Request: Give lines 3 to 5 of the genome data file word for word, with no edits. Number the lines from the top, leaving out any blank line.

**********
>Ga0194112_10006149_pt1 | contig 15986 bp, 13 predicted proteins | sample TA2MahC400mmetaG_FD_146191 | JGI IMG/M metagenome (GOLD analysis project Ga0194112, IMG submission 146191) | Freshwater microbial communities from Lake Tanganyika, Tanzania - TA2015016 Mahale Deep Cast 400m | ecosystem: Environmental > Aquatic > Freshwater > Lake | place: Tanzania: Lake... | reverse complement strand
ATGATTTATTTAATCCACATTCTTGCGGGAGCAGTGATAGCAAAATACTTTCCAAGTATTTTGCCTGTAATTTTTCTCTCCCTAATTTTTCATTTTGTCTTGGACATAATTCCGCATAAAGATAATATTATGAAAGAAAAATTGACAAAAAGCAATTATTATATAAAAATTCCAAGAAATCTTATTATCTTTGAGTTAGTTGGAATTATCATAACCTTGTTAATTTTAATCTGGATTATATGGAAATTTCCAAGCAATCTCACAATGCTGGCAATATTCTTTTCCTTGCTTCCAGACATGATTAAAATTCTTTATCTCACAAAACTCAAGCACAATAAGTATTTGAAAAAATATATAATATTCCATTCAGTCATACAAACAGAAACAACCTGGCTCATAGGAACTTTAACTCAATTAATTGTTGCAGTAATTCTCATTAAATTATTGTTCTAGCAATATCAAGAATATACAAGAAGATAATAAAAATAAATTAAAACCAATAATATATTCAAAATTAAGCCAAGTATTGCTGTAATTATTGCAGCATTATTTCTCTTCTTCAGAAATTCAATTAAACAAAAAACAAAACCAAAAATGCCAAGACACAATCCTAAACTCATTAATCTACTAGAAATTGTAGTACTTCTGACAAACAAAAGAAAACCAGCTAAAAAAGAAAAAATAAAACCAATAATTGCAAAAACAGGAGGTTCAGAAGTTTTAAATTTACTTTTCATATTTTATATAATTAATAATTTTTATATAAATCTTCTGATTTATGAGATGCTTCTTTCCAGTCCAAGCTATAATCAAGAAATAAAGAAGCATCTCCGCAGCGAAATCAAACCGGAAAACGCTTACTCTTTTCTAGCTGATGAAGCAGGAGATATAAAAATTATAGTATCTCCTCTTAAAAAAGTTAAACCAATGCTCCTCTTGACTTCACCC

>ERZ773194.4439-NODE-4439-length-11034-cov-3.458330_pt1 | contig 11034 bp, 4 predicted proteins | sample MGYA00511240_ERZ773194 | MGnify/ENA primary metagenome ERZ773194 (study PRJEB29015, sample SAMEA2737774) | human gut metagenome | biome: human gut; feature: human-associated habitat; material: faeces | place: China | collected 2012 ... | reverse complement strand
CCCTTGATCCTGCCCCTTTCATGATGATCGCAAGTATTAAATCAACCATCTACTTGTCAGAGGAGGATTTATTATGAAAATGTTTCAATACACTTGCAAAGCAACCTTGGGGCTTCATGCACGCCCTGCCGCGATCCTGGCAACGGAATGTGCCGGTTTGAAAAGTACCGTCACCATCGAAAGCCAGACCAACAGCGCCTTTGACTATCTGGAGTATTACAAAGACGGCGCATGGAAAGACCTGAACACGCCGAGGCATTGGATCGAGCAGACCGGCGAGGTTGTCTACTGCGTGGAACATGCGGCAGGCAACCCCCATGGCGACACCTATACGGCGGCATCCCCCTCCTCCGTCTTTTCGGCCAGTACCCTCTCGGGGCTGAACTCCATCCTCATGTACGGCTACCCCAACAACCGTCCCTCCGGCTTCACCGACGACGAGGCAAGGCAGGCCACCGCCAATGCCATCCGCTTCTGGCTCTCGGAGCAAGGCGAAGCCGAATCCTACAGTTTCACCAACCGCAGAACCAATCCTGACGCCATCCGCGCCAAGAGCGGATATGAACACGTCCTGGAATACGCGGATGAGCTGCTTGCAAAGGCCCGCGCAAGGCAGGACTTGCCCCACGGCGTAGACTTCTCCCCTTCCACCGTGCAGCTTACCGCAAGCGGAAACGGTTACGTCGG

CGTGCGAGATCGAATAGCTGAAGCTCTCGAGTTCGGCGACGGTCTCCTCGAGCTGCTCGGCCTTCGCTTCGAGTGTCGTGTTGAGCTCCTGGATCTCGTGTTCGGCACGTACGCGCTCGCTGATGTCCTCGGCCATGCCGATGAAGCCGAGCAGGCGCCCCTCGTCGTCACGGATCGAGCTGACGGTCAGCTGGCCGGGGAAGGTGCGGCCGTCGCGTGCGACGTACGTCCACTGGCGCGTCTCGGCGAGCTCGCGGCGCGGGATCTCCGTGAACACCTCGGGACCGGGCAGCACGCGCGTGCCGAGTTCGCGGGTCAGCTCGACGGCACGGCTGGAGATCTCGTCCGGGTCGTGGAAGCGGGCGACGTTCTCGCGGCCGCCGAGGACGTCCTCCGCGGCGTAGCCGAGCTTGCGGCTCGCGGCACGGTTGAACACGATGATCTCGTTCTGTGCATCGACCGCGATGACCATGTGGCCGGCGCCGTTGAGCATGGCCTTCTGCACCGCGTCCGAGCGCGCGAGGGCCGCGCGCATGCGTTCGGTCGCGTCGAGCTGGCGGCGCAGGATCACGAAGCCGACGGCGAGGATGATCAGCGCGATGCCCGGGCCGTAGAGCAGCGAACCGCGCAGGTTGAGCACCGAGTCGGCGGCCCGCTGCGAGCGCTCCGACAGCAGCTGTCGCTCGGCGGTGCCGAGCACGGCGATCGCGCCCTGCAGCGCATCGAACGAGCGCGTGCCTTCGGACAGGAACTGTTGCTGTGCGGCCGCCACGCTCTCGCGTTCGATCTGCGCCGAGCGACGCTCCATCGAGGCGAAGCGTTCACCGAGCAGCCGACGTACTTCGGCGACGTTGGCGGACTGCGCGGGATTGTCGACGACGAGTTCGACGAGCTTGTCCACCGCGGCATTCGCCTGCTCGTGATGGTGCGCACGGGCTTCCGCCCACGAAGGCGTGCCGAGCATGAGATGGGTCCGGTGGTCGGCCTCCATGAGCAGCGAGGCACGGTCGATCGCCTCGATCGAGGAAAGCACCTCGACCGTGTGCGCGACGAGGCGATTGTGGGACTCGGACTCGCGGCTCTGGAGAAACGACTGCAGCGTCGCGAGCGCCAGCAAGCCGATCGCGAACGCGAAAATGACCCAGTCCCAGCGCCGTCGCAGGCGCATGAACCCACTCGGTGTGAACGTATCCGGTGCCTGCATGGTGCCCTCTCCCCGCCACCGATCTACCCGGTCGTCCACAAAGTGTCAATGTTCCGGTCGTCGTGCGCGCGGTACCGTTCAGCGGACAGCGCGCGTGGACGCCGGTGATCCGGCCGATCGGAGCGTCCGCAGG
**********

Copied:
>ERZ773194.4439-NODE-4439-length-11034-cov-3.458330_pt1 | contig 11034 bp, 4 predicted proteins | sample MGYA00511240_ERZ773194 | MGnify/ENA primary metagenome ERZ773194 (study PRJEB29015, sample SAMEA2737774) | human gut metagenome | biome: human gut; feature: human-associated habitat; material: faeces | place: China | collected 2012 ... | reverse complement strand
CCCTTGATCCTGCCCCTTTCATGATGATCGCAAGTATTAAATCAACCATCTACTTGTCAGAGGAGGATTTATTATGAAAATGTTTCAATACACTTGCAAAGCAACCTTGGGGCTTCATGCACGCCCTGCCGCGATCCTGGCAACGGAATGTGCCGGTTTGAAAAGTACCGTCACCATCGAAAGCCAGACCAACAGCGCCTTTGACTATCTGGAGTATTACAAAGACGGCGCATGGAAAGACCTGAACACGCCGAGGCATTGGATCGAGCAGACCGGCGAGGTTGTCTACTGCGTGGAACATGCGGCAGGCAACCCCCATGGCGACACCTATACGGCGGCATCCCCCTCCTCCGTCTTTTCGGCCAGTACCCTCTCGGGGCTGAACTCCATCCTCATGTACGGCTACCCCAACAACCGTCCCTCCGGCTTCACCGACGACGAGGCAAGGCAGGCCACCGCCAATGCCATCCGCTTCTGGCTCTCGGAGCAAGGCGAAGCCGAATCCTACAGTTTCACCAACCGCAGAACCAATCCTGACGCCATCCGCGCCAAGAGCGGATATGAACACGTCCTGGAATACGCGGATGAGCTGCTTGCAAAGGCCCGCGCAAGGCAGGACTTGCCCCACGGCGTAGACTTCTCCCCTTCCACCGTGCAGCTTACCGCAAGCGGAAACGGTTACGTCGG

CGTGCGAGATCGAATAGCTGAAGCTCTCGAGTTCGGCGACGGTCTCCTCGAGCTGCTCGGCCTTCGCTTCGAGTGTCGTGTTGAGCTCCTGGATCTCGTGTTCGGCACGTACGCGCTCGCTGATGTCCTCGGCCATGCCGATGAAGCCGAGCAGGCGCCCCTCGTCGTCACGGATCGAGCTGACGGTCAGCTGGCCGGGGAAGGTGCGGCCGTCGCGTGCGACGTACGTCCACTGGCGCGTCTCGGCGAGCTCGCGGCGCGGGATCTCCGTGAACACCTCGGGACCGGGCAGCACGCGCGTGCCGAGTTCGCGGGTCAGCTCGACGGCACGGCTGGAGATCTCGTCCGGGTCGTGGAAGCGGGCGACGTTCTCGCGGCCGCCGAGGACGTCCTCCGCGGCGTAGCCGAGCTTGCGGCTCGCGGCACGGTTGAACACGATGATCTCGTTCTGTGCATCGACCGCGATGACCATGTGGCCGGCGCCGTTGAGCATGGCCTTCTGCACCGCGTCCGAGCGCGCGAGGGCCGCGCGCATGCGTTCGGTCGCGTCGAGCTGGCGGCGCAGGATCACGAAGCCGACGGCGAGGATGATCAGCGCGATGCCCGGGCCGTAGAGCAGCGAACCGCGCAGGTTGAGCACCGAGTCGGCGGCCCGCTGCGAGCGCTCCGACAGCAGCTGTCGCTCGGCGGTGCCGAGCACGGCGATCGCGCCCTGCAGCGCATCGAACGAGCGCGTGCCTTCGGACAGGAACTGTTGCTGTGCGGCCGCCACGCTCTCGCGTTCGATCTGCGCCGAGCGACGCTCCATCGAGGCGAAGCGTTCACCGAGCAGCCGACGTACTTCGGCGACGTTGGCGGACTGCGCGGGATTGTCGACGACGAGTTCGACGAGCTTGTCCACCGCGGCATTCGCCTGCTCGTGATGGTGCGCACGGGCTTCCGCCCACGAAGGCGTGCCGAGCATGAGATGGGTCCGGTGGTCGGCCTCCATGAGCAGCGAGGCACGGTCGATCGCCTCGATCGAGGAAAGCACCTCGACCGTGTGCGCGACGAGGCGATTGTGGGACTCGGACTCGCGGCTCTGGAGAAACGACTGCAGCGTCGCGAGCGCCAGCAAGCCGATCGCGAACGCGAAAATGACCCAGTCCCAGCGCCGTCGCAGGCGCATGAACCCACTCGGTGTGAACGTATCCGGTGCCTGCATGGTGCCCTCTCCCCGCCACCGATCTACCCGGTCGTCCACAAAGTGTCAATGTTCCGGTCGTCGTGCGCGCGGTACCGTTCAGCGGACAGCGCGCGTGGACGCCGGTGATCCGGCCGATCGGAGCGTCCGCAGG